At that point, if the piece is ready to go, the editor can click the button that says everything is approved and ready to go, then follow the process to schedule the content’s publication. However, if the piece needs another rewrite, the editor that can also click that option. My map then creates a rewrite task and assigns it to the original author, complete with the editor’s notes—all right in ProcessPlan itself.
If the editor and the author needed to collaborate on these changes, they could even send each other comments about the specific task. And those comments will be there on the permanent record if there ever needs to be an audit of the process itself.
I’m sure you can see how powerful this gets, and why you might want to use ProcessPlan for any of your internal processes.
ProcessPlan has a few more trick up its sleeve.
For one, although you can start a process from ProcessPlan itself, you can also trigger it with a variety of webhooks. If you want to start a new process every time a new customer is added to your CRM of choice, you can do that. If you want to be alerted when you’re running low on stock, you can integrate your process with your inventory system and have it ping any time there’s low stock detected.
You could even start a process when an web form is completed.
These automations don’t end there, though. You can also use automations when a task or process is started or completed. You can do everything from send a text message or an email to launching a Zapier hook, with a multitude of triggers for every step along the way.
Finally, ProcessPlan lets managers get a birds-eye view of everything happening by running a series of reports to see what processes are in progress, which are running behind, and which are late. These processes are colour-coded and easy to see at a glance.
ProcessPlan also includes apps for Windows, Mac, iPhone, and Android. In my experience, tasks updated almost instantly and were reflected in my dashboard and in my processes right away with nearly-instant sync between applications.
There’s one more thing that I love about ProcessPlan. Let’s say that your writer begins the process for submitting a blog post to that online magazine, and the editor has received the copy. But you forgot a step! You want to add it to all future instances of the process, so now the editor always remembers to brew a fresh cup of coffee before he begins the article review process.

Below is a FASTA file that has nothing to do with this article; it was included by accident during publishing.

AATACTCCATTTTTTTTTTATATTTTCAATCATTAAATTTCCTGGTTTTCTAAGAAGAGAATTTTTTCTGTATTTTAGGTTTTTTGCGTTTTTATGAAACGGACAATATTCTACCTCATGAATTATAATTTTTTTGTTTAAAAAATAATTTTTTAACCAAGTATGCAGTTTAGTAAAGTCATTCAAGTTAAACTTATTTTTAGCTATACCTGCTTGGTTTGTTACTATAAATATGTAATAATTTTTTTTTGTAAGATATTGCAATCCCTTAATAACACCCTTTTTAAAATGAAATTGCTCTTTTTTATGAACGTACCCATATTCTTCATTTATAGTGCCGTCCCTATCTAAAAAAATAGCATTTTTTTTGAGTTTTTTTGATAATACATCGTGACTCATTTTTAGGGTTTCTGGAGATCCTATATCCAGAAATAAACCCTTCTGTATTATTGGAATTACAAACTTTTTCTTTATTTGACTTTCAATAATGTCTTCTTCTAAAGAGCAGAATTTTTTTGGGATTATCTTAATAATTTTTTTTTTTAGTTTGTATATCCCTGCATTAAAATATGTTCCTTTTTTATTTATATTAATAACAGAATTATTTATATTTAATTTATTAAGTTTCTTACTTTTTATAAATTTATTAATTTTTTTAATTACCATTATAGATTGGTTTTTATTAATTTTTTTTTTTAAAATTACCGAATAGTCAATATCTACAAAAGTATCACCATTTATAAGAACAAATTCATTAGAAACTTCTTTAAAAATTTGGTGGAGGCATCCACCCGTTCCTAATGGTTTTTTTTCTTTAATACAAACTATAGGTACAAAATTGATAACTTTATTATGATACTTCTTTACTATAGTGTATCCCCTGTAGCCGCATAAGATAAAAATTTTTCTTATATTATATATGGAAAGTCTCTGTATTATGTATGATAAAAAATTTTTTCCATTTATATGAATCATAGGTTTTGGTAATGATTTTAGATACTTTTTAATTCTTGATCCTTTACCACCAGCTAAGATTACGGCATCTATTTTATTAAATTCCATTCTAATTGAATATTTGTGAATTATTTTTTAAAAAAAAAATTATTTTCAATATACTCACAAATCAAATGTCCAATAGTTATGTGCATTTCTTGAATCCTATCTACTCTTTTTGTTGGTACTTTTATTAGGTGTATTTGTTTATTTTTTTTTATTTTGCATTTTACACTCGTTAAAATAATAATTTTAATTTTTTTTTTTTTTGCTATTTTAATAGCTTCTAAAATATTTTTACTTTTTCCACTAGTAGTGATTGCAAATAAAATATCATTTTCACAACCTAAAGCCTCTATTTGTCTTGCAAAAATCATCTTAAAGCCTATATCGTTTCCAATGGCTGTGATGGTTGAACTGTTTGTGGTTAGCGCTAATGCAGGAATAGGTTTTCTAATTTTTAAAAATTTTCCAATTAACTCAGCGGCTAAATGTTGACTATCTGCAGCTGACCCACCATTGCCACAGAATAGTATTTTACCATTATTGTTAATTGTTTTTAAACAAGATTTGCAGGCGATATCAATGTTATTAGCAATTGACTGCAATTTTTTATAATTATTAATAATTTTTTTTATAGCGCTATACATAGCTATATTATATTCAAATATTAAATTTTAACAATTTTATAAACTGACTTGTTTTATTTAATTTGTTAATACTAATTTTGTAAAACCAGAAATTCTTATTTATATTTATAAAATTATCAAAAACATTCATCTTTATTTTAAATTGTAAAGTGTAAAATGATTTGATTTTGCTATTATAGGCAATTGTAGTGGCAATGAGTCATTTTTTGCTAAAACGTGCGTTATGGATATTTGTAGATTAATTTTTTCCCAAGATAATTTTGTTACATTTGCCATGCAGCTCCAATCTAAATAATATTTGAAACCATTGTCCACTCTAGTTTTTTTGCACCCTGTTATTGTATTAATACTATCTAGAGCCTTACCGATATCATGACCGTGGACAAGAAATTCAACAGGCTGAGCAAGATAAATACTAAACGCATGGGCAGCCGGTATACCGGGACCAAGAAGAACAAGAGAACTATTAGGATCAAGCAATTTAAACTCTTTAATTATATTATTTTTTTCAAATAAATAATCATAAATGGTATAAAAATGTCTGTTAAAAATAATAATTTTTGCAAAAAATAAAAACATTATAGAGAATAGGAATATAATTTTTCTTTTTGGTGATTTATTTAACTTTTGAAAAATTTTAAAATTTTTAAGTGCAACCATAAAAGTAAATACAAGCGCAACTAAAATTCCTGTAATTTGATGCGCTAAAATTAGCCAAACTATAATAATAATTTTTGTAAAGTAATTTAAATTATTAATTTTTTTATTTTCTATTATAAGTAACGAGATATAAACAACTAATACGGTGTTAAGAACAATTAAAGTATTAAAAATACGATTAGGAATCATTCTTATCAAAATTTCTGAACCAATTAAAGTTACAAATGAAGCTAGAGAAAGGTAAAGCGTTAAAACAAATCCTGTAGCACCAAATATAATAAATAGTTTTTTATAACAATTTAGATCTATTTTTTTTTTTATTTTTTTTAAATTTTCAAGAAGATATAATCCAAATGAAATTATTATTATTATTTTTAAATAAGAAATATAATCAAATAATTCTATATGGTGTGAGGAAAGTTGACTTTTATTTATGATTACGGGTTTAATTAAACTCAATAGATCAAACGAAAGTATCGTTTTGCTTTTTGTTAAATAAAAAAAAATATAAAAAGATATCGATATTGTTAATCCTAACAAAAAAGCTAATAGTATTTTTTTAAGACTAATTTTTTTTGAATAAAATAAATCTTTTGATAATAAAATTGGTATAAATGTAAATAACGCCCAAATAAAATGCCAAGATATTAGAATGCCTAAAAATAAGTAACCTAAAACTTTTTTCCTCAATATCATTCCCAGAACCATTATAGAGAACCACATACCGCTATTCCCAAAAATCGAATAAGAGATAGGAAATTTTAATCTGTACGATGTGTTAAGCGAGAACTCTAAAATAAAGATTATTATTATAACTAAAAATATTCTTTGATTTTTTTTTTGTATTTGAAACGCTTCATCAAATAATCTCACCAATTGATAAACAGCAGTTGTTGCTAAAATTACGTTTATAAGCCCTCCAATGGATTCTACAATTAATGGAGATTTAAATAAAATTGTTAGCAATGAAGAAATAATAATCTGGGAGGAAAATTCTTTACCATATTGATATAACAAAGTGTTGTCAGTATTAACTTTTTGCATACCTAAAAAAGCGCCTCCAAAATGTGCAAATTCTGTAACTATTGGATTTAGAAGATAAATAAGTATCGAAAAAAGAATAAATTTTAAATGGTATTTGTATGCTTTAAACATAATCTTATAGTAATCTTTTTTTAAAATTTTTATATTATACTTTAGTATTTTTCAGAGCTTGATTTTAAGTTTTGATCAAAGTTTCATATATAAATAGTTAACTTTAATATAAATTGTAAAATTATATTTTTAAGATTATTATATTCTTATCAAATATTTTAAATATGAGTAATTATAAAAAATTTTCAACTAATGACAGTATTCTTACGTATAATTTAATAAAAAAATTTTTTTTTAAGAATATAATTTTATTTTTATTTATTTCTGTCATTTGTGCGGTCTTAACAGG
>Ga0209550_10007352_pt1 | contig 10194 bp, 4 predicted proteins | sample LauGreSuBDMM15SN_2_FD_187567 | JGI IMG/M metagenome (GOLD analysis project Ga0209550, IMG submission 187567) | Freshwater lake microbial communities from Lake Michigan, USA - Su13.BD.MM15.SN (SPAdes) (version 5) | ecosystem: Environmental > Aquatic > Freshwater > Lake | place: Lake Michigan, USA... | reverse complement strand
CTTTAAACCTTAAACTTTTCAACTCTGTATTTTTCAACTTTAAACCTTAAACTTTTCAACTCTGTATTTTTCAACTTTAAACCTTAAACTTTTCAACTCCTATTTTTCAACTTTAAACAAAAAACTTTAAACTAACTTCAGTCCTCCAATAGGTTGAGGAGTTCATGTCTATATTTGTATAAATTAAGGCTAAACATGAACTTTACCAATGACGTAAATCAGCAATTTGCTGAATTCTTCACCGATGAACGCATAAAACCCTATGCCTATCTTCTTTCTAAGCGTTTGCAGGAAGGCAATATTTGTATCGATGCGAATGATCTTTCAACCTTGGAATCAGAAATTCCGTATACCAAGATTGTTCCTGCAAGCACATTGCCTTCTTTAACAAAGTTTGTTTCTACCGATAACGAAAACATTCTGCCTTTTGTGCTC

When you add “Brew a fresh cup of coffee” as a task, and hit the Save button, that task is immediately propagated to all existing processes in progress. So your editor will get that reminder for the two editing jobs that are currently in process, and they’ll never forget to get their precious dose of caffeine.
ProcessPlan offers an invaluable service for businesses who are starting to feel bogged down by process, and might be the best way to keep track of those repeatable projects you’re always taking on at the office. Now, excuse me while I finish off this article and complete this task. My editor’s waiting to begin his part of this process.
Do More With ProcessPlan
- Build a workflow for your team around standard operating procedures and internal processes
- Use ProcessPlan templates to get started immediately with frequent projects and actions
- Turn processes into documented, actionable tasks, and assign them to your team
- Change a process and have your change applied to any existing processes in progress
- Add business processes your business frequently uses as templates with actionable steps
- Android, iOS, Windows, Mac, and Web apps available
- $99/month for 15 process templates and starting up to 100 processes a month
- $299/month for unlimited process templates, starting up to 400 processes a month, third-party integrations, and an unlimited audit trail
- $2,000/month for unlimited process templates and starting up to 4,000 processes a month, plus a dedicated account manager
- Enterprise plans available